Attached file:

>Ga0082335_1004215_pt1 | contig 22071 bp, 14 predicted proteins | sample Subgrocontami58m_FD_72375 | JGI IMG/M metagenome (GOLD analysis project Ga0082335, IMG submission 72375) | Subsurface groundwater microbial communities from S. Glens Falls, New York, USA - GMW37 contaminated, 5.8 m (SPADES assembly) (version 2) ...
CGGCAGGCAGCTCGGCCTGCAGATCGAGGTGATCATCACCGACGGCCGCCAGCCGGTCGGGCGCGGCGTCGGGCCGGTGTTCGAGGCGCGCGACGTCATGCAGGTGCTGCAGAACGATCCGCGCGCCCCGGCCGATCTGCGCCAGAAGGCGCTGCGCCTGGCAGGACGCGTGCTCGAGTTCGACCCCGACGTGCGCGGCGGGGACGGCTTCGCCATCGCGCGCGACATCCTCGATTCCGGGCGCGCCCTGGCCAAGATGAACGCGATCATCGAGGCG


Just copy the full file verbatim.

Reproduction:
>Ga0082335_1004215_pt1 | contig 22071 bp, 14 predicted proteins | sample Subgrocontami58m_FD_72375 | JGI IMG/M metagenome (GOLD analysis project Ga0082335, IMG submission 72375) | Subsurface groundwater microbial communities from S. Glens Falls, New York, USA - GMW37 contaminated, 5.8 m (SPADES assembly) (version 2) ...
CGGCAGGCAGCTCGGCCTGCAGATCGAGGTGATCATCACCGACGGCCGCCAGCCGGTCGGGCGCGGCGTCGGGCCGGTGTTCGAGGCGCGCGACGTCATGCAGGTGCTGCAGAACGATCCGCGCGCCCCGGCCGATCTGCGCCAGAAGGCGCTGCGCCTGGCAGGACGCGTGCTCGAGTTCGACCCCGACGTGCGCGGCGGGGACGGCTTCGCCATCGCGCGCGACATCCTCGATTCCGGGCGCGCCCTGGCCAAGATGAACGCGATCATCGAGGCG